A police community support officer from Humberside has been heavily criticised after complaining about a large group of vehicles in a car park in East Yorkshire.
PCSO Darren Bainton posted a picture of the 14 vehicles parked closely together in a car park along the A165 near Skirlaugh on Sunday, saying:
“One form of exercise a day is allowed but having 14 vehicles parked up in a small car park isn’t. Think about contact, please respect social distancing to save lives and protect the NHS.”
The tweet came under immediate criticism from members of the public, with users complaining that it is just another example of the UK police force taking lockdown measures to the extreme.
#Holderness one form of exercise a day is allowed but having 14vehicles parked up in a small car park isn’t. Think about contact, please respect social distancing to save lives & protect the NHS #A165 #Skirlaugh pic.twitter.com/wMw6Zj9kWY— PCSO Darren Bainton (@PCSODarrenB) April 26, 2020
One tweeted: “A couple of things here. 1, cars do not need to social distance and I doubt the drivers will all return at the same time. 2, every supermarket car park is worse than that, yet no comment about them, I think your being way over zealous with the rules as they stand.”
Another said: “Not quite sure what the problem is? Are all these people in a huddle or are they just venturing out into a change of scenery? But feel free to go rub shoulders outside HR1 on a Thursday night because that seems acceptable.”
A third simply said: “Do cars spread COVID now then?”
Humberside Police continued to patrol the beauty spots of East Yorkshire over the weekend as people took advantage of the continued good weather across the UK to make sure lockdown rules were being adhered to.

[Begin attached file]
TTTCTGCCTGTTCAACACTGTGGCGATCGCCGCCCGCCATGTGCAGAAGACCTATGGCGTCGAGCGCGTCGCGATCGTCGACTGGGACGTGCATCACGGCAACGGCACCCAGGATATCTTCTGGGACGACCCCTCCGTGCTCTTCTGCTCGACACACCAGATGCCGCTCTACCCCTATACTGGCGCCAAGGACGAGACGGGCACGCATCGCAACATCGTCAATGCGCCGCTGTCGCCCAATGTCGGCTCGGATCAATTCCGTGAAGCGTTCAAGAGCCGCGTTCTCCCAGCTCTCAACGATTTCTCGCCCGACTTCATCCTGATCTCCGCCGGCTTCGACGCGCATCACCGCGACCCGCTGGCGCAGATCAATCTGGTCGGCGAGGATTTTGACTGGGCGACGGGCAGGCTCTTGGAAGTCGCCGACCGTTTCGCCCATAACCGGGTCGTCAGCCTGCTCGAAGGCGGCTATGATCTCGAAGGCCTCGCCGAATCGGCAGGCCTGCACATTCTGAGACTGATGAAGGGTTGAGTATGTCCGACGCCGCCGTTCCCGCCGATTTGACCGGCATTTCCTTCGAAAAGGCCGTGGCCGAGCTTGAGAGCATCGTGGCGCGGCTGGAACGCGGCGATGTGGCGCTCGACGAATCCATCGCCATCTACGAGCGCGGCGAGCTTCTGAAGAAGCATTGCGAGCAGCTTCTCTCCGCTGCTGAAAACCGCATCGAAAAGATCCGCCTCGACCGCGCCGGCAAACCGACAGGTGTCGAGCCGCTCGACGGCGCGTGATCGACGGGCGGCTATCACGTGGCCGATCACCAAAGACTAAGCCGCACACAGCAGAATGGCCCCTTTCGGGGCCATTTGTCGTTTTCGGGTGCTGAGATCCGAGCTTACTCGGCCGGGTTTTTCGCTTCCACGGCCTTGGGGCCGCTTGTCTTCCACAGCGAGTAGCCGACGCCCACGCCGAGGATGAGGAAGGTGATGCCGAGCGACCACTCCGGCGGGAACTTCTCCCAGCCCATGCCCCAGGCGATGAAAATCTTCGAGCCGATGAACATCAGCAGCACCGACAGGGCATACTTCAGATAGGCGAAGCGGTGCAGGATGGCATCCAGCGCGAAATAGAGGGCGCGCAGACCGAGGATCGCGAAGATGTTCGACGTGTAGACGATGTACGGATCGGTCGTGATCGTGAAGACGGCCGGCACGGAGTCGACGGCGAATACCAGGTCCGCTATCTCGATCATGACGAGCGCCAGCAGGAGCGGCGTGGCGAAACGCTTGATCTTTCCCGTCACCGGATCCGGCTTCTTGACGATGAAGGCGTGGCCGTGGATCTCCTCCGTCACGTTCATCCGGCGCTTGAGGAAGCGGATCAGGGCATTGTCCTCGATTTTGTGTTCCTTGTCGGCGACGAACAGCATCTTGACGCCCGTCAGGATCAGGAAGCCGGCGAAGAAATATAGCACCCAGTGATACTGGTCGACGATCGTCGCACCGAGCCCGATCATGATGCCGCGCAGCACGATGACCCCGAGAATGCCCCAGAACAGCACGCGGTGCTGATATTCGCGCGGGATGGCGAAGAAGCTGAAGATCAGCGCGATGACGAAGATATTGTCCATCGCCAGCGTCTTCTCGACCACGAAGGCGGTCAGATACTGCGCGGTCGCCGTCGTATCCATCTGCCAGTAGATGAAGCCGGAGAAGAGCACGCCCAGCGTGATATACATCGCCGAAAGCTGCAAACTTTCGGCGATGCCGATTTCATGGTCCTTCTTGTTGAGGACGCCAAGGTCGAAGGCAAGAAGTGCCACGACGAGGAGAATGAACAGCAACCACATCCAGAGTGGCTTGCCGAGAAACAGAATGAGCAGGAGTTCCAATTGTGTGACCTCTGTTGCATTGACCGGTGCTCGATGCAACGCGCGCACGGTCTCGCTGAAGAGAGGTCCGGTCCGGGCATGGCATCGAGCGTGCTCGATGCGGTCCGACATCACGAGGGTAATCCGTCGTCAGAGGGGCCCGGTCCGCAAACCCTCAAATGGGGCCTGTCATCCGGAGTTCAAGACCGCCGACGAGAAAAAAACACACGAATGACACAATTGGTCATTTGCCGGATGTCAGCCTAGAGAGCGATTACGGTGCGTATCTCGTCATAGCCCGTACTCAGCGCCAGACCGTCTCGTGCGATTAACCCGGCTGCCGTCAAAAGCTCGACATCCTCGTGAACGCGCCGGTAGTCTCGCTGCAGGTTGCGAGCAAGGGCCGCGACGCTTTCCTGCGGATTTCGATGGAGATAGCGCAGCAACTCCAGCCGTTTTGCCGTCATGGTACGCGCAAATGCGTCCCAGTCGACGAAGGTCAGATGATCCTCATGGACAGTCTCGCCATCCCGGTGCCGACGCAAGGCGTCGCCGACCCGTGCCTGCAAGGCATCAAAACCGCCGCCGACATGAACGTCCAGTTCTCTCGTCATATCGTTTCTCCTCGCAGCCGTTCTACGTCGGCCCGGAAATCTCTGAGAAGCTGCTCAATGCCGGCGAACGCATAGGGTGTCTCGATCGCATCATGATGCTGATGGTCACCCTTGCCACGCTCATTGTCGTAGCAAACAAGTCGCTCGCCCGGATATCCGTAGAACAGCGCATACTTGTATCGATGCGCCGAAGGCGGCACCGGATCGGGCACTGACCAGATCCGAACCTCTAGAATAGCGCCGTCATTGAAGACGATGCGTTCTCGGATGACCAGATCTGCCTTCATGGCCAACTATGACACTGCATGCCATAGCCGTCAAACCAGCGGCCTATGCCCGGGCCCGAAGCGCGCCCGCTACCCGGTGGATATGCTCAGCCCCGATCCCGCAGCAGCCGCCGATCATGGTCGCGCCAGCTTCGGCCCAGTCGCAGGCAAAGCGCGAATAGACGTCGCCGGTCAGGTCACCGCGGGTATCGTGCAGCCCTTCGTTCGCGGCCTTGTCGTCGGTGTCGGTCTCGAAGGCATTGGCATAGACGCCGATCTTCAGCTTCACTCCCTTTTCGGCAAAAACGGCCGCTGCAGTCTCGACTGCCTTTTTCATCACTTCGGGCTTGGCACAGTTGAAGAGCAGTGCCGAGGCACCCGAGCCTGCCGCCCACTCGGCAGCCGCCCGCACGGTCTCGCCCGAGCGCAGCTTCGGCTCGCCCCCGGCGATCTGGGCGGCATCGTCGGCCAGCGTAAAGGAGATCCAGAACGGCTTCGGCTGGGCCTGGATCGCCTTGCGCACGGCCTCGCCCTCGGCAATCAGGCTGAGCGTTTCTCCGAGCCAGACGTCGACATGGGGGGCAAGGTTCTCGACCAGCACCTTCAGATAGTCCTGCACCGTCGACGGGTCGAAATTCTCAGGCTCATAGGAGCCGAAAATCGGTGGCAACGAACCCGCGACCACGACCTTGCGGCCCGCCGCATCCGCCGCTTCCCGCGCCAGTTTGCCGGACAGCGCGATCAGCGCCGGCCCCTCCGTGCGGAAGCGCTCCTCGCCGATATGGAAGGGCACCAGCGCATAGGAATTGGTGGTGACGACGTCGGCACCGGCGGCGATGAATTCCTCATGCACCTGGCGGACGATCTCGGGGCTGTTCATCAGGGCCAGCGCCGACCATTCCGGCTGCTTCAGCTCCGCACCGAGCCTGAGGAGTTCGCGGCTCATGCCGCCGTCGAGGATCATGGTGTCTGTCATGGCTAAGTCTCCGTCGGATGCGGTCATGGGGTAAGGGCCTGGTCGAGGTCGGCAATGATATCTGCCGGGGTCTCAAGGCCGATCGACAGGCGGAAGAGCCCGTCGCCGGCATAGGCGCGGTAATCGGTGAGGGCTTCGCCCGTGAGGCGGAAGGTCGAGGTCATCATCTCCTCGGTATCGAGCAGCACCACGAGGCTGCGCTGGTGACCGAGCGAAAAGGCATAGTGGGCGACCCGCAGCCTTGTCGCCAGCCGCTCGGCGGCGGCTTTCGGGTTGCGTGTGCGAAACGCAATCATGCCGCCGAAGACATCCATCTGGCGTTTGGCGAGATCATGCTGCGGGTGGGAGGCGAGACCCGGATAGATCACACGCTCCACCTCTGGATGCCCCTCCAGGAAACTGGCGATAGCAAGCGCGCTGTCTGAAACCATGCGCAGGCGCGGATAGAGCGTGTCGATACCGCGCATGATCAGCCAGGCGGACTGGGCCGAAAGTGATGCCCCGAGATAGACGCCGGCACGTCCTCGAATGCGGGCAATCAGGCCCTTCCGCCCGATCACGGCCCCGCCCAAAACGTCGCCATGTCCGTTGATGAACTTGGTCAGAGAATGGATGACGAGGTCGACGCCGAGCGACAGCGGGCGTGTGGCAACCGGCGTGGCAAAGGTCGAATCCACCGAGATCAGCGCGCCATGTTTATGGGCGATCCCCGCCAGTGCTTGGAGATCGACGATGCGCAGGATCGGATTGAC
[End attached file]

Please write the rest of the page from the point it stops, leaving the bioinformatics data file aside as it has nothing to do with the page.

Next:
However, several people pointed out that under new guidelines issued by the National Police Chief’s Council (NPCC), people in the UK are allowed to drive to the countryside for a walk or to exercise the dog under certain circumstances.
One user said: “They relaxed the guidelines saying you can drive into the countryside to exercise if the time spent exercising is longer than the drive to get there.”
Another pointed out that social distancing could still be carried out in this situation, tweeting: “. . . guidance is also issued saying you can drive to go for a walk as long as the exercise is longer than the drive. Unless it is literally impossible to maintain the 2 metre gap where they have gone it’s permitted. Let a car go before returning to yours if within 2m.”
Although not everyone was against the actions of Humberside Police, with one man reprimanding those who are not taking the lockdown seriously enough, he said: “Not as though they haven’t been warned! Should only be driving to work etc. Need fines or the lockdown gets longer and more die.”
The document issued by the NPCC states that it is “lawful to drive for exercise.” However, driving for a prolonged period for only brief exercise would “not likely” be a reasonable excuse.
It states: “Exercise must involve some movement, but it is acceptable for a person to stop for a break in exercise. However, a very short period of ‘exercise’ to excuse a long period of inactivity may mean that a person is not engaged in ‘exercise’ but in fact something else.”